Former Australian captain Mark Taylor said that spell in Antigua during the 1995 tour to the West Indies was one of the most brutal he ever faced.
He has also revealed he wrote to the ICC during the tour to highlight a weakness in the laws of the game after a brutal spell from Curtly Ambrose and Courtney Walsh.
To mark the 25th anniversary of the tour that saw Australia defeat the West Indies for the first time since the summer of 1975-76, Taylor sat down with Wide World of Sports to reflect on a historic series during his time as skipper.
Billed as the unofficial battle for the No.1 ranking, Taylor's side arrived in the Caribbean determined to reverse a 2-1 West Indian victory in Australia in 1992-93.
Taylor said that the Australians were ready for the challenge and "There was no fear in that 1995 side."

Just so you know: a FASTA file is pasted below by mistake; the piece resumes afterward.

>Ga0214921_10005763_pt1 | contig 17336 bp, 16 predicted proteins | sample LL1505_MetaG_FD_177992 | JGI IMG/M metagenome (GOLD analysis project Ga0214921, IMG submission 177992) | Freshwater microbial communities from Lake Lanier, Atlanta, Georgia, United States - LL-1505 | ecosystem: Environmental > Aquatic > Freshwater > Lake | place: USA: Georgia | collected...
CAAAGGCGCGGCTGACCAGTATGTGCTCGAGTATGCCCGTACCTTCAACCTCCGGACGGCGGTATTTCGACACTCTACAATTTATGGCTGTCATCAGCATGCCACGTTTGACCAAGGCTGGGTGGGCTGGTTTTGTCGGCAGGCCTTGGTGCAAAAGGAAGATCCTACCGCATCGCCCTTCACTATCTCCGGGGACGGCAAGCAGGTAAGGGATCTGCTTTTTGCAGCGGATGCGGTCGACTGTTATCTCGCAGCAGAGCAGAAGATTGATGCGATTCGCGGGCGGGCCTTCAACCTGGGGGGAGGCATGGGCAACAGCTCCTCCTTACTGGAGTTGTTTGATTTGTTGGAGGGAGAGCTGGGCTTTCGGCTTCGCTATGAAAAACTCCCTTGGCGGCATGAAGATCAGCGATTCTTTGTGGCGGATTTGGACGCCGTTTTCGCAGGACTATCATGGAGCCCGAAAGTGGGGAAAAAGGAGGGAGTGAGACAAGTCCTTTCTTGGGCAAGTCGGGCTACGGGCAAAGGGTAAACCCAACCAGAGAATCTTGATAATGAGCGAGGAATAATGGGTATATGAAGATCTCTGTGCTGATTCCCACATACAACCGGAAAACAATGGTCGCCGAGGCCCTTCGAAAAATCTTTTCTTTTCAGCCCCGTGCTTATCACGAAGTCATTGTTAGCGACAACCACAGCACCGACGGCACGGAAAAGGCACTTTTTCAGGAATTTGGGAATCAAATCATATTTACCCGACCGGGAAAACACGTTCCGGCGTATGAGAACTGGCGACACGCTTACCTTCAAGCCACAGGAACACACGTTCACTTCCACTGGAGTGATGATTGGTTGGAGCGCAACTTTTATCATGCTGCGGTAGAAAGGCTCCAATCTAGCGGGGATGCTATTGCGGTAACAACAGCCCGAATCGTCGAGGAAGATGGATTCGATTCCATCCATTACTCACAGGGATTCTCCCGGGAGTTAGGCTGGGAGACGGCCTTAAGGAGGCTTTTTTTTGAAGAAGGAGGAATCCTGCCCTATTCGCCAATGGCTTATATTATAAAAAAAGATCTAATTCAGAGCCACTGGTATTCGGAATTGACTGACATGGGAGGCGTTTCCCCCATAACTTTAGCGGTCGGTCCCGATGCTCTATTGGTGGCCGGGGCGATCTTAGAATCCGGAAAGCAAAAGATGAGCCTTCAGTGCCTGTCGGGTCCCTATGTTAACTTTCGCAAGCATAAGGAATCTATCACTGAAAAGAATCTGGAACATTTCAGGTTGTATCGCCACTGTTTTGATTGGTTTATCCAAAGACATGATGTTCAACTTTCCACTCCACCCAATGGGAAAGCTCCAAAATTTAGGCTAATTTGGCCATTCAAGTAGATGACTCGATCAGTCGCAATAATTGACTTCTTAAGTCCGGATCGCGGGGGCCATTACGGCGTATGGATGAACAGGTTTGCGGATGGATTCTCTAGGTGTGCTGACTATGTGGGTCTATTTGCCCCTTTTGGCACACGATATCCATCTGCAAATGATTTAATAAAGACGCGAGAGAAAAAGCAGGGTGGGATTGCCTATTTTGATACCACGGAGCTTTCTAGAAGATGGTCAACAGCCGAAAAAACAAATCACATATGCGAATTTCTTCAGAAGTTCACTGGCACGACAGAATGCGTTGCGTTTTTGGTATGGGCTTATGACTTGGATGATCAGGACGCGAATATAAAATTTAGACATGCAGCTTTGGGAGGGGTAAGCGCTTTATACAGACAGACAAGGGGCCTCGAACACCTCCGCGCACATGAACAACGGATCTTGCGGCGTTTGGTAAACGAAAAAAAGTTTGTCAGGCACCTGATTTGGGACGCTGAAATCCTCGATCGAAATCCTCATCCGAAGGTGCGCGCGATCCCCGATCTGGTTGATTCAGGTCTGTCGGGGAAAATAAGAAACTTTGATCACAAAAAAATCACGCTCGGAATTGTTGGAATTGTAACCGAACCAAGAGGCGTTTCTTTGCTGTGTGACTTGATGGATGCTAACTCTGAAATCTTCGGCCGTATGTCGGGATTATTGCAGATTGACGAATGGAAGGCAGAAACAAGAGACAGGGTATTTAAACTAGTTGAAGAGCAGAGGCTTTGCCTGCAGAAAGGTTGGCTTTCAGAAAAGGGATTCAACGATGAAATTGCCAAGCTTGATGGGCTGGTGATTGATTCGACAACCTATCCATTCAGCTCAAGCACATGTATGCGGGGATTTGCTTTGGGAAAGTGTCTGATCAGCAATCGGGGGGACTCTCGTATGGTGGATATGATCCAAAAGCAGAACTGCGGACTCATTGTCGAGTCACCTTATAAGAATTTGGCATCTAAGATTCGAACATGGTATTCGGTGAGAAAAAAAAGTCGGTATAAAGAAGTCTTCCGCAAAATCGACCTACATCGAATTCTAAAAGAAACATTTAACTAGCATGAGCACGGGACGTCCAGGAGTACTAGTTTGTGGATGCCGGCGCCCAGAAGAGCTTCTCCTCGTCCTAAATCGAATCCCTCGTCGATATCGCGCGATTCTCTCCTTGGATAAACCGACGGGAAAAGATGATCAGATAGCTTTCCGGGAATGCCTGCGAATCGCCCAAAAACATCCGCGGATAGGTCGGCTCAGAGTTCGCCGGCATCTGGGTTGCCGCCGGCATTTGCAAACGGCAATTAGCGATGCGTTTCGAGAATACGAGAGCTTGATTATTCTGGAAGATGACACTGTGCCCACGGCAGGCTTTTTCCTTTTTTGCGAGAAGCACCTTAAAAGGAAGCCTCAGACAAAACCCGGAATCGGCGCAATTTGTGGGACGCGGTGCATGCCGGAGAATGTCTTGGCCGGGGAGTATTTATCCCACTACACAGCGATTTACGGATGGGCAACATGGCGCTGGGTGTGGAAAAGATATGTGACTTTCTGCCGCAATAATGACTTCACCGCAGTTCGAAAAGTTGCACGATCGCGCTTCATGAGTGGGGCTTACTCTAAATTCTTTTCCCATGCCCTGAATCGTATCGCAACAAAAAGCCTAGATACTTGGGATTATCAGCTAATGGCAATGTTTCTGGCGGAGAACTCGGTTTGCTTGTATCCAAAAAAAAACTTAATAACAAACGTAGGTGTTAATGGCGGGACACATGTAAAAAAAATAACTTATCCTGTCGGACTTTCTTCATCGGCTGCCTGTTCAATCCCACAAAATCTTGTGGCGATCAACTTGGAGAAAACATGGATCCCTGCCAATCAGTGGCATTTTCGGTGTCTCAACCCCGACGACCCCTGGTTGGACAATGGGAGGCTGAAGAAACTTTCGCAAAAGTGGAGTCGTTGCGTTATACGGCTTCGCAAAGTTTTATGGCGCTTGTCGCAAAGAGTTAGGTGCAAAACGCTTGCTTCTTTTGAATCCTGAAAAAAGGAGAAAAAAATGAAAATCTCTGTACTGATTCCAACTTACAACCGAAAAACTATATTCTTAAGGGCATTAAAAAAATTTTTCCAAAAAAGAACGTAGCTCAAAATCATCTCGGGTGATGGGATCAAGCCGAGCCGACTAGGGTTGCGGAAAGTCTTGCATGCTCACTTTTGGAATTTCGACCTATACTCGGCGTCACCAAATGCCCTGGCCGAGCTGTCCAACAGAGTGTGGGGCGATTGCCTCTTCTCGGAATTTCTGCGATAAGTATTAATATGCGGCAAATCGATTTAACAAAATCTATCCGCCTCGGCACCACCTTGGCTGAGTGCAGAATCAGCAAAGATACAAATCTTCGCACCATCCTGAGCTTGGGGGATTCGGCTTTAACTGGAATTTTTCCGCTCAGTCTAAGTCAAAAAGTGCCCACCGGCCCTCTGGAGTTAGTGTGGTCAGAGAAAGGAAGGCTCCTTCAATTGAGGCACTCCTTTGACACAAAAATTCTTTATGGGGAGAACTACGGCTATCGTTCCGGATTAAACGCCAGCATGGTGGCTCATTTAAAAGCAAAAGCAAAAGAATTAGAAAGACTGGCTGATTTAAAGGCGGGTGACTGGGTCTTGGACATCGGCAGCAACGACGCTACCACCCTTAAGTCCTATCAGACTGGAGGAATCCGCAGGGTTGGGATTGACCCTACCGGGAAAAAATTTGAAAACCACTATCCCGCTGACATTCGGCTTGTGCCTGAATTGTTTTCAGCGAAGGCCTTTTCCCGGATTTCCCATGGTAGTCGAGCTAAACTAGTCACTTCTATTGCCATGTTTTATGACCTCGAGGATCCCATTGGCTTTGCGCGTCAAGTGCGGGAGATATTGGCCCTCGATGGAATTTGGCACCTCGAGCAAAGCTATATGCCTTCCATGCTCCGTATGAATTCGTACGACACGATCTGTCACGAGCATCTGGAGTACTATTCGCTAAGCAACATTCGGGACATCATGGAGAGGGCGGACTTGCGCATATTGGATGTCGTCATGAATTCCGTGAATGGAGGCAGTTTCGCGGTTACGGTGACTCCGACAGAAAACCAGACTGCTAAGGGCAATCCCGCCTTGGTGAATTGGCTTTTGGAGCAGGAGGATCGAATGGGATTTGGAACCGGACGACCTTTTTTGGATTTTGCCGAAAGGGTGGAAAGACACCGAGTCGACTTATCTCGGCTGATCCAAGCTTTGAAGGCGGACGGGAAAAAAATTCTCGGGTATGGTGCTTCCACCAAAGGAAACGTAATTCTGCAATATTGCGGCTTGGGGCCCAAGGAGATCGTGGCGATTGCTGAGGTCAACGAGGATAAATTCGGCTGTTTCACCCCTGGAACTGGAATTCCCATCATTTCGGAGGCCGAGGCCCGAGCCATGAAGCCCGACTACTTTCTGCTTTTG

During the second Test in Antigua, Taylor and opening partner Michael Slater had to face nine overs on the second evening, with Ambrose and Walsh turning up the pace.
Taylor and Slater survived the searching examination from the legendary bowlers, but not without a degree of pain, with both batsmen sporting large ice-packs on their shoulder in the dressing room afterwards.
According to Steve Waugh's tour diary, Ambrose told media prior to the second Test: "Slater is going to have 19 ambulances waiting for him when he goes into bat in this match."
"I actually wrote a letter to the ICC after that Test match, which finished in a draw," Taylor said."But that second night, we faced nine overs. That's 54 deliveries. I think 35 or 40 of them were short pitched balls that went through somewhere between chest and head height.
"Four or five balls an over were short. They were allowed two bouncers, but that doesn't count the balls at the chest. To me that was intimidatory bowling."
"If someone is bowling short all the time they're not trying to get you out, they're just trying to intimidate you."